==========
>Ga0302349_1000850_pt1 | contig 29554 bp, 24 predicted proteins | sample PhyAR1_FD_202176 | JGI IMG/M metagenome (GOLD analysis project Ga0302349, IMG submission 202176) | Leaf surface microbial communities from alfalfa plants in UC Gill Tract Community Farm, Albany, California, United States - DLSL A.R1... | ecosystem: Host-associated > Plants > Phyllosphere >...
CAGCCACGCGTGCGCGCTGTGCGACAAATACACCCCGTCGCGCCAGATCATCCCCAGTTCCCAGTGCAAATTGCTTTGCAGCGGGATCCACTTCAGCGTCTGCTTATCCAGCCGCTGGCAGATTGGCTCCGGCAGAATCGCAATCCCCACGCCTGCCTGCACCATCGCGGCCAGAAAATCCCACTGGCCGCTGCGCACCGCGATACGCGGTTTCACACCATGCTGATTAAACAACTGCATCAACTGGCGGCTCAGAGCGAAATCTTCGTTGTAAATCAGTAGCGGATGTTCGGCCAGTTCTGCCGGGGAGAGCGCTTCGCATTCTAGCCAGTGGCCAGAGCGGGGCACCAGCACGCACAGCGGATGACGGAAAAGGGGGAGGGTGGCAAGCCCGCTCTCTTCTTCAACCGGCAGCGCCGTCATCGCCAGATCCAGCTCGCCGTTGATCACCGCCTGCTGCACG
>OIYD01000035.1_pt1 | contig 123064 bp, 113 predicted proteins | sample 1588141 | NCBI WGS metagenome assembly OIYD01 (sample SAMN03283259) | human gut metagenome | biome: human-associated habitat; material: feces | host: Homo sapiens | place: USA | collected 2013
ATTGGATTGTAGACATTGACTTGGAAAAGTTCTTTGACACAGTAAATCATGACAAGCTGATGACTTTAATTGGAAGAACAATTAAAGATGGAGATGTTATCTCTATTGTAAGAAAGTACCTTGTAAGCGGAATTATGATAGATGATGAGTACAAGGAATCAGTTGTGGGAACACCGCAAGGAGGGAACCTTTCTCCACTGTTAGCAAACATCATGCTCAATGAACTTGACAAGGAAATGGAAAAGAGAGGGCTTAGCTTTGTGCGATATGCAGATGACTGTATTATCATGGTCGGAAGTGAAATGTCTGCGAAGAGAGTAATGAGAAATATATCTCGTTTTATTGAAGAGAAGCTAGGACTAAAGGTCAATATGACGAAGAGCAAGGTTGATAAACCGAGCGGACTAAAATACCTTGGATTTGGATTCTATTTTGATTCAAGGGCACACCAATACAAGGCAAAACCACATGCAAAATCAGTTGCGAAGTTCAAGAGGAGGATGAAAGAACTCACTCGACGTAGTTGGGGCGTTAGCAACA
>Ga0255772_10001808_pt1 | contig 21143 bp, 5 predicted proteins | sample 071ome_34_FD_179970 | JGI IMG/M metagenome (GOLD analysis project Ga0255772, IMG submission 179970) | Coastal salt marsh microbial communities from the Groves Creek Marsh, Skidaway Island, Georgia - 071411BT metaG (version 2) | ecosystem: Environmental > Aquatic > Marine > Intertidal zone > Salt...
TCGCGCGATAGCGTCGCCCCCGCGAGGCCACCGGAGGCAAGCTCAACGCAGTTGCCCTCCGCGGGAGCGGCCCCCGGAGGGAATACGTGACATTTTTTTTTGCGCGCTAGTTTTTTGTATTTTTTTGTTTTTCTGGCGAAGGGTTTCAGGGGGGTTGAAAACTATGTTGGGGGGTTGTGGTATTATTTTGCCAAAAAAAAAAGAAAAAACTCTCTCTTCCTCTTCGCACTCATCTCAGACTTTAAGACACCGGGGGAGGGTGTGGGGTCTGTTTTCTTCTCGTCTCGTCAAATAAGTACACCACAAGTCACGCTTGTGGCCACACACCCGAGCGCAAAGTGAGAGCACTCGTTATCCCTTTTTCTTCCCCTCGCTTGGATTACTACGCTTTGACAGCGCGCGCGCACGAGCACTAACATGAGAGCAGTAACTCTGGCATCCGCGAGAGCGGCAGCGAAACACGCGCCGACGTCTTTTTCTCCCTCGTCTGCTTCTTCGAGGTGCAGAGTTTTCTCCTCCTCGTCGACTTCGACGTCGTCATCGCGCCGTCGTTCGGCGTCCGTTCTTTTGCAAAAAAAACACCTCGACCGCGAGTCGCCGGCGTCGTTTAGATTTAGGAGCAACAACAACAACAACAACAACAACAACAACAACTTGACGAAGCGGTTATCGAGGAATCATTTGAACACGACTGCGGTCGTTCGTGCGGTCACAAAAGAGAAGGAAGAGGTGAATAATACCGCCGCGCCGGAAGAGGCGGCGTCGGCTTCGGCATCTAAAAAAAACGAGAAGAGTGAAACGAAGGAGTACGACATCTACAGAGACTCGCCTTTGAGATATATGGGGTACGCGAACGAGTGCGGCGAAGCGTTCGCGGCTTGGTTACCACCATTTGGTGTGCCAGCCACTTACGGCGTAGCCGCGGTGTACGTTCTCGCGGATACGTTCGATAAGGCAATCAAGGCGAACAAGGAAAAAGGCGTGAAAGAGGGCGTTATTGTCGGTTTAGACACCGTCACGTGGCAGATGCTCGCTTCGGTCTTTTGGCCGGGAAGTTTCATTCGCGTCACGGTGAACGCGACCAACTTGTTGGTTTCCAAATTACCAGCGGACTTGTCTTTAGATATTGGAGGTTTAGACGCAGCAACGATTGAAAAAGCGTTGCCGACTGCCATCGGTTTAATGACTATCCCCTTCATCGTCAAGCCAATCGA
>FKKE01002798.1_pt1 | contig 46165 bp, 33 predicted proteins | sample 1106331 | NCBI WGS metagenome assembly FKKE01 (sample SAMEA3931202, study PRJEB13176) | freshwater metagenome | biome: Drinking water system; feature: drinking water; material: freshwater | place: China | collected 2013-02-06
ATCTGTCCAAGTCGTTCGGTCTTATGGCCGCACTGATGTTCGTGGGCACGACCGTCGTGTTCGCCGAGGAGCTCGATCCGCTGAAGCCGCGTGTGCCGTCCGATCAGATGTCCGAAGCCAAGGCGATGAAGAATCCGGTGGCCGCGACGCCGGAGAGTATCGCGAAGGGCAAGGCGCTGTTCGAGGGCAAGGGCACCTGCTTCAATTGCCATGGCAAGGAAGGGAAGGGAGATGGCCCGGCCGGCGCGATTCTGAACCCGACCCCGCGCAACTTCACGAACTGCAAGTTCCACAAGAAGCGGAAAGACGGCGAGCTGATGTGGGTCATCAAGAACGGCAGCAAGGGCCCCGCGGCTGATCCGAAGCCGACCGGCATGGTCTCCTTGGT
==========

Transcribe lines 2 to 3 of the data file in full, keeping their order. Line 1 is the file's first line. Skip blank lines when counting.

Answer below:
CAGCCACGCGTGCGCGCTGTGCGACAAATACACCCCGTCGCGCCAGATCATCCCCAGTTCCCAGTGCAAATTGCTTTGCAGCGGGATCCACTTCAGCGTCTGCTTATCCAGCCGCTGGCAGATTGGCTCCGGCAGAATCGCAATCCCCACGCCTGCCTGCACCATCGCGGCCAGAAAATCCCACTGGCCGCTGCGCACCGCGATACGCGGTTTCACACCATGCTGATTAAACAACTGCATCAACTGGCGGCTCAGAGCGAAATCTTCGTTGTAAATCAGTAGCGGATGTTCGGCCAGTTCTGCCGGGGAGAGCGCTTCGCATTCTAGCCAGTGGCCAGAGCGGGGCACCAGCACGCACAGCGGATGACGGAAAAGGGGGAGGGTGGCAAGCCCGCTCTCTTCTTCAACCGGCAGCGCCGTCATCGCCAGATCCAGCTCGCCGTTGATCACCGCCTGCTGCACG
>OIYD01000035.1_pt1 | contig 123064 bp, 113 predicted proteins | sample 1588141 | NCBI WGS metagenome assembly OIYD01 (sample SAMN03283259) | human gut metagenome | biome: human-associated habitat; material: feces | host: Homo sapiens | place: USA | collected 2013